ASSUME CS:MAIN,DS:MAIN,ES:MAIN,SS:MAIN

ORG 100h

START:
INT 20
MAIN ENDS
END START

This program does absolutely nothing, but it does it well and fast. Lots of code for 
something that doesn't do shit. Lets examine that more closely:

MAIN SEGMENT - Declares a segment called MAIN. A .COM file must fit into 1 segment of
memory (aka. 65535 bytes - stack - PSP)

ASSUME CS:MAIN,DS:MAIN,ES:MAIN,SS:MAIN - This tells the assembler the initial values of 
the CS,DS,ES, and SS register. Since a .COM
must fit into one segment they all point to the
segment defined in the line above.
ORG 100h - Since all .COM files start at XXXX:0100 you declare the entry point to be 
100h. More on this later.

START: - A label

INT 20 - Returns to DOS

MAIN ENDS - Ends the MAIN segment

END START - Ends the START label

NOTE: This is the kind of layout we will use most of the time. Maybe later (Chapter 9+)
We get into the next one...

Now how do you make this shit into an actual program? First, type this program out in
your favourite editor (notepad, dos edit, etc). If you have A86, just get into DOS, 
than into the directory A86 is in and type "a86 filename.asm". If you have TASM, 
get into DOS and into the tasm directory and type "tasm filename.asm", then type
"tlink /t filename.obj". In both cases you will get a file called Filename.com. More
on what .com is and does later.



.EXE
Take a look at the following code:

DOSSEG
.MODEL SMALL
.STACK 200h
.DATA
.CODE

START:
INT 20
END START

Again, his program does absolutely nothing. Lets examine each line in detail:

DOSSEG - sorts the segments in the order:
Code
Data
Stack
This is not required, but recommended while you're still learning

.MODEL SMALL - selects the SMALL memory model, available models are:
TINY: All code and data combined into one single group called DGROUP. Used for .COM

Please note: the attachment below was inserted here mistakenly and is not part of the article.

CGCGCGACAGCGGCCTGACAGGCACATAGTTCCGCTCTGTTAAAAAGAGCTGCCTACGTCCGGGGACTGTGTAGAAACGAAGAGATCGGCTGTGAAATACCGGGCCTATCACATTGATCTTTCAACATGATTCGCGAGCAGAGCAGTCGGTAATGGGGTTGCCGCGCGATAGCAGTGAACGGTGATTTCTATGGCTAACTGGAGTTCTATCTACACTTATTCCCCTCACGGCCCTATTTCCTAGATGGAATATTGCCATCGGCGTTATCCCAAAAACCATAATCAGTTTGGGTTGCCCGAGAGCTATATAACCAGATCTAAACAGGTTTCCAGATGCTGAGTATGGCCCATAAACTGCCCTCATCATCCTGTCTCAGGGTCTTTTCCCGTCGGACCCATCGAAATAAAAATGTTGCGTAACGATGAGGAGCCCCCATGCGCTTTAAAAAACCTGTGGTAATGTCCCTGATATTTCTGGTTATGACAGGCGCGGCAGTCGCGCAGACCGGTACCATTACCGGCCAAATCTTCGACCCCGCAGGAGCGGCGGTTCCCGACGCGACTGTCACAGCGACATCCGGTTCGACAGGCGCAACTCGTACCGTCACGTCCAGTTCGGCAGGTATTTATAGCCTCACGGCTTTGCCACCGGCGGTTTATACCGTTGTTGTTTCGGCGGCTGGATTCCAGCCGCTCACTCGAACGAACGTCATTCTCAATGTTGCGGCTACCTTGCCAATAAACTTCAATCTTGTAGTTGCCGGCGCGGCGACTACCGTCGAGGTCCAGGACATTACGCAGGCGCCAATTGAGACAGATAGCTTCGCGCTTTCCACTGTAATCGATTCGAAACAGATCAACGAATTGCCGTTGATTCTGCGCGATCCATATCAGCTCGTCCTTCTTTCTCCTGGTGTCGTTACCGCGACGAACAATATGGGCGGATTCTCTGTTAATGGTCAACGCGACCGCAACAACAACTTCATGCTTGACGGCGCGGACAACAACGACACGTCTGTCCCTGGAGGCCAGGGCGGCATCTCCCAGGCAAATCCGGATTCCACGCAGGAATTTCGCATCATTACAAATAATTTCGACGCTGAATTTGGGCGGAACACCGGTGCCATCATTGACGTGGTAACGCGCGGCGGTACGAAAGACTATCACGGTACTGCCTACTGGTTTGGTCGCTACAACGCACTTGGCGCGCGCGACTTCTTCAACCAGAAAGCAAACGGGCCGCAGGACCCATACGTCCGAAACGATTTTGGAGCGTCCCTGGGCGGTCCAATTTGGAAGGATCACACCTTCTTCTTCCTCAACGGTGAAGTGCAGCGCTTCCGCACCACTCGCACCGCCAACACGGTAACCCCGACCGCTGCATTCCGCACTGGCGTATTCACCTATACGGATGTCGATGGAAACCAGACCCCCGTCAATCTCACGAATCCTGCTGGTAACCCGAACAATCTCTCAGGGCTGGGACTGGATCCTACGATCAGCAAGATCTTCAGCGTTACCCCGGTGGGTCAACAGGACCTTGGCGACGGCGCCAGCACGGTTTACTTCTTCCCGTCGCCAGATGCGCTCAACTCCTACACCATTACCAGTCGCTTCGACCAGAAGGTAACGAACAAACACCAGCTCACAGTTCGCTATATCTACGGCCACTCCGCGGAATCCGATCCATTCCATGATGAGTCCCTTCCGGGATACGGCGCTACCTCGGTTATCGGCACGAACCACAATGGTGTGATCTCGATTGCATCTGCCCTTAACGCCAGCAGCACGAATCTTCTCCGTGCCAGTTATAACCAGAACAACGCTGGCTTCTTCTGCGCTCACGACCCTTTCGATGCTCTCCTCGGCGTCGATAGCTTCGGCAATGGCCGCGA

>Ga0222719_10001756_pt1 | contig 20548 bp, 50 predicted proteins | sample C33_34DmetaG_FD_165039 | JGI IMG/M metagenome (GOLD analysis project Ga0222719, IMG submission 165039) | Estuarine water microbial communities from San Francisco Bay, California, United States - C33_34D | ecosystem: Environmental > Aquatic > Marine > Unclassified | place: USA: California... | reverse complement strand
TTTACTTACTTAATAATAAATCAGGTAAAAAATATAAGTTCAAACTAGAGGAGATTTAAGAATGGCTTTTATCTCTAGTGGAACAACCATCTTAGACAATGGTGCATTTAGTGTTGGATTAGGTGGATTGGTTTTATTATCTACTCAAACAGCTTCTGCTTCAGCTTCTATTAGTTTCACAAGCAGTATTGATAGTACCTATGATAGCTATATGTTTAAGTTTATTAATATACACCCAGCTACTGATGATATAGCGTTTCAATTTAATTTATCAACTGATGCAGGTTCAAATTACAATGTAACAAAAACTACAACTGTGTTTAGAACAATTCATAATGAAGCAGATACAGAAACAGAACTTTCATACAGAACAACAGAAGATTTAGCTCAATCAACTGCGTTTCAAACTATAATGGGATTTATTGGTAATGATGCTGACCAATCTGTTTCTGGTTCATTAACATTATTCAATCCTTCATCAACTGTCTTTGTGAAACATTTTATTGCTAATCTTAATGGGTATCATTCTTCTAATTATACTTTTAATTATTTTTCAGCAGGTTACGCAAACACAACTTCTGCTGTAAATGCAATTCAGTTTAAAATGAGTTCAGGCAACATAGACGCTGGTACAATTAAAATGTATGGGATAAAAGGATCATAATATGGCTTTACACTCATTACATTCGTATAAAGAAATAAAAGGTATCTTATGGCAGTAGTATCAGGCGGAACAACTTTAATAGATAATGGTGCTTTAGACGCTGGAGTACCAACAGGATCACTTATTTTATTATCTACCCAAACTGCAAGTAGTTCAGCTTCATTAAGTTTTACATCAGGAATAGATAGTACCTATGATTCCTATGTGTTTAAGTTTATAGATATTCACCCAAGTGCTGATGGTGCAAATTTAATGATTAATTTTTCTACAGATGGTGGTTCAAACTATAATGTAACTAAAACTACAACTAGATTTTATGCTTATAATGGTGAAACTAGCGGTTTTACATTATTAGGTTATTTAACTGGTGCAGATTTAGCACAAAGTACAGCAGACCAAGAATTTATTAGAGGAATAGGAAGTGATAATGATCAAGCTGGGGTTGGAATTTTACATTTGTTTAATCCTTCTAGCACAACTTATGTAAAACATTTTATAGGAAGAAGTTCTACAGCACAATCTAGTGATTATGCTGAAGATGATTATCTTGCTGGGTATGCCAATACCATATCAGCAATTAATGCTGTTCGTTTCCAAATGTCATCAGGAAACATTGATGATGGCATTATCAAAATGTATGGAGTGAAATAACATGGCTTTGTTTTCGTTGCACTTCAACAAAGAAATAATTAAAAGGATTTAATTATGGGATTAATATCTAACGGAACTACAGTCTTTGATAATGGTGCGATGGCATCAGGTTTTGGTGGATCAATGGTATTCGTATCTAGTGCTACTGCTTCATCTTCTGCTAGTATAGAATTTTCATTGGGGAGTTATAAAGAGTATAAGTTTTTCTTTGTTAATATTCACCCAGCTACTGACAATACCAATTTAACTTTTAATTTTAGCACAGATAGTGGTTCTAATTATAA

files.
SMALL: Code is in a single
 
segment. All data is combined in DGROUP. Code and data 
are both smaller than 64k. This is the standard for standalone assembly 
programs.
MEDIUM: Code uses multiple segments, one per module. All data is combined in DGROUP
Code can be larger than 64k, but data has to be smaller than 64k
COMPACT: Code is in a single segment. All near data is in DGROUP. Data can be more 
than 64k, but code can't.
LARGE: Code uses multiple segments. All near data is in DGROUP. Data and code can be
more than 64k, but arrays can't.
HUGE: Code uses multiple segments. All near data is in DGROUP. Data, code and arrays
can be more than 64k
Most of the time you want to use SMALL to keep the code efficient.

.STACK 200h - sets up the stack size. In this case 200h bytes

.DATA - The data segment. This is where all your data goes (variables for example).

.CODE - The code segment. This is where your actually program goes.

START: - Just a label, more on that later

INT 20 - exits the program, more on that later

END START - Take a wild guess on what this does! Not required for all assemblers, I 
know TASM needs it, and A86 doesn't.

NOTE: For .EXE files, DON'T use the /t switch when linking!


Exercises:
1. Make a program that uses the LARGE memory model, sets up a 100h long stack, and exits
to DOS.







4. Basic ASM
=============
In this chapter we actually start making some working code


Basic Register operations
-------------------------
You already know what registers are, but you have yet to learn how to modify them.
To assign a value to a register:

MOV DESTINATION, VALUE

For example, say you want AX to equal 56h:
MOV AX,56h
You can also use another register as the value:
MOV AX,BX
Remember how all general purpose registers are made up of a H and a L register? Now you
can actually use that info:
MOV AL,09
Now AL equals 09 and AX equals 0009

The next register operator is XCHG, which simply swaps 2 registers. The syntax is:

XCHG REGISTER1, REGISTER2

For example, consider the following code:

MOV DX,56h
MOV AX,3Fh
XCHG DX,AX

1. DX is equal to 3Fh
2. AX is equal to 56h
3. DX and AX get swapped and AX now equals 56h, and DX equals 3Fh

NOTE: NEVER try to exchange a 8 bit (h/l) register with a 16 bit (X)!!
The following code is invalid:
XCHG AH,BX

Next we got 2 simple operations, INC and DEC.
INC increment a register's value and DEC decrements it.

Example:

MOV DX,50h
INC DX

DX is now equal to 51h (50h + 1h = 51h).

Example:

MOV DX,50h
DEC DX

DX is now equal to 4F (50h - 1h = 4Fh).



Stack operations
----------------
Now it's time to put that stack shit to some actual use. And it's very easy to. There